- For my liking this lens already on the heavy side of the range, while probably still considered "light" for these now so popular "all around" wide range zooms. Weight is the enemy when it comes to photography. It really changes the dynamics of handling the camera and your entire photography when you have one of these fat primadonnas mounted (they actually handle better on heavy bodies like the D300s than lighter bodies like the D40 since the lighter cams get very "front heavy"). I can only imagine how it might affect your photography when you put the even much heavier AF-s 18-200 VR on you D body. This is also a reason I prefer the D90 over the D300s. I however will need the D300s for its better autofocus capabilities since I you shoot fast moving objects (= kids!). Now if you don't shoot fast moving objects ... by all means get the D90! It does really everything the D300s does IF speed (AF and FPS) is not the issue. So as you can see that personally I am not a big fan of heavy super zooms and, when needing a zoom, prefer to shoot as much as I can with the super light AF-S 18-55 VR which has also a better optical and image quality than both the AF-s 18-200 VR and this AF-s 18-105 VR. If more zoom is needed I take out the AF-s 55-200 VR which is an excellent lens while still very light. When travelling I take my D40 body (super light!) with the AF-s 18-55 VR and the AF-s 55-200 VR most of the time (these two lenses together weigh less or no more than a single AF-s 18-200 VR!). When indoors I try to use the 35mm prime because it is much, much faster than the zooms and has excellent image quality.
- Front lens cap is a bit fiddly to put on as others have noted here, but that's not a biggie.
Bottom line: For those of you thinking about dropping three times as much or more on the (in my opinion) overhyped and very heavy AF-S 18-200 VR ... THINK HARD ABOUT IT and try the AF-s 18-105 out first if you need a super zoom.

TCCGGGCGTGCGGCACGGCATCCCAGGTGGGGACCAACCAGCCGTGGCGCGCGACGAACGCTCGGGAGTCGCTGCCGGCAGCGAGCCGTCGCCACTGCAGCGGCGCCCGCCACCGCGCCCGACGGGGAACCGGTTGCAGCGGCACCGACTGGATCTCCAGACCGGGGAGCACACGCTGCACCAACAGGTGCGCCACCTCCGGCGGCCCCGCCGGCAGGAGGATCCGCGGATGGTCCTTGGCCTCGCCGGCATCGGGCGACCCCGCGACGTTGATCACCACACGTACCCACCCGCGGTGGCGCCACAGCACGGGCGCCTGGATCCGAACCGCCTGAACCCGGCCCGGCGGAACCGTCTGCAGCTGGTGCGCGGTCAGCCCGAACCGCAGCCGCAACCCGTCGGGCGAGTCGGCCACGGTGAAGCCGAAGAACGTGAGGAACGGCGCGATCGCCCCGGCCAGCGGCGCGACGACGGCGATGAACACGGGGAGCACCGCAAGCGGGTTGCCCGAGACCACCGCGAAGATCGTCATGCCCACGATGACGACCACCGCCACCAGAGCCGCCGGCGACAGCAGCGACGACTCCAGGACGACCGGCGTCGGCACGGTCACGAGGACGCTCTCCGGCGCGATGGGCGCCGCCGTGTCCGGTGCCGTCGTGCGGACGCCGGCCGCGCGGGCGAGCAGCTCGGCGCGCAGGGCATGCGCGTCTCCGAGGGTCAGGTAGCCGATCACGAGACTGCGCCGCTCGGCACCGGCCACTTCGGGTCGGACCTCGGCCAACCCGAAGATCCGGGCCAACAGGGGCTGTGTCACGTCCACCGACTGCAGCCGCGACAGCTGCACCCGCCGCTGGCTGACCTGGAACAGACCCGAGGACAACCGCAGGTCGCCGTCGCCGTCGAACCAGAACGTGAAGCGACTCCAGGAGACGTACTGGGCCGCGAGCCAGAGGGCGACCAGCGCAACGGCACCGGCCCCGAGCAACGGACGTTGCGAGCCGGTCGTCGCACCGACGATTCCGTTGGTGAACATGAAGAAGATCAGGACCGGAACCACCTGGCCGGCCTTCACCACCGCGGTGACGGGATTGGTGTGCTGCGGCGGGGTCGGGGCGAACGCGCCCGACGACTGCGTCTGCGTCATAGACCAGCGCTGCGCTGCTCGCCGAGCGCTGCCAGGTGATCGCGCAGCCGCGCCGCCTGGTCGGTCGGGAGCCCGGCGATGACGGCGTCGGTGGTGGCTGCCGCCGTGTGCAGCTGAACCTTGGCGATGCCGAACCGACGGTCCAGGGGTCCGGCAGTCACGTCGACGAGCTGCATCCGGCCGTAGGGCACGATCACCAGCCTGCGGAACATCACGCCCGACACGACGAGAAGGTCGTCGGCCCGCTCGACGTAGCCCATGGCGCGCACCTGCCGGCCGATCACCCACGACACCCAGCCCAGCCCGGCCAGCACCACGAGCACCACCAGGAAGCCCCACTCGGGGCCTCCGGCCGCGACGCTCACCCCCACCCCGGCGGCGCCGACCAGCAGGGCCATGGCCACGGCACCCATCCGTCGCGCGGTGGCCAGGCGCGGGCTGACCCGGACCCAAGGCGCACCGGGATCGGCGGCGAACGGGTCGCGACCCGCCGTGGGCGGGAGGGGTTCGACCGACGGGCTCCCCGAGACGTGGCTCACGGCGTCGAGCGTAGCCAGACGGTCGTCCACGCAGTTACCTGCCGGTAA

I would not pay the huge premium for the AF-S 18-200 VR for several reasons:
- When I compared, and contrary to Ken Rockwell's comments, I find the image quality with the AF-s 18-200 VR poorer than the AF-s 18-105 VR and all other lenses I have (above). Other technical online reviews such as dpreview also support this observation. The AF-s 18-200 has a fuzzier image and more distortion which (contrary to the AF-s 18-105 VR) is also present across a wider zoom range.
- In addition ... think of it this way: With a little shopping you can get the AF-S 18-105 VR, the AF-S 70-300 VR and the must-have AF-s 35mm f/1.8 for the same or just a little more money than a single AF-S 18-200 VR lens. Even better! If you substitute the excellent but a bit pricey AF-s 70-300 VR with the fantastic and ultra cheap AF-s 55-200 VR you'll pay actually less for this entire kit than you will for a for a single AF-s 18-200 VR lens. Almost a full DX system for the price less than one AF-s 18-200 VR lens to which I would only add a super wide angle such as the new, fantastic (but pricey) Nikon AF-S 10-24mm
Unfortunately the AF-S 18-105 VR is often underrated and therefore cheap on the used market as people flock to the rather expensive AF-S 18-200 VR. I cannot duplicate the concerns around softness in the corners or fuzziness Ken Rockwell is noticing on this lens. This is an excellent budget lens for a do-it-all if you need that and a real bargain. The only real drawback being the plastic mount. Give it a try before you disregard it or get my budget Nikkor DX "system suggestion" above which is still better than either of these (AF-s 18-55 VR plus a AF-s 55-200VR). I think you'll agree with the other lens owners here!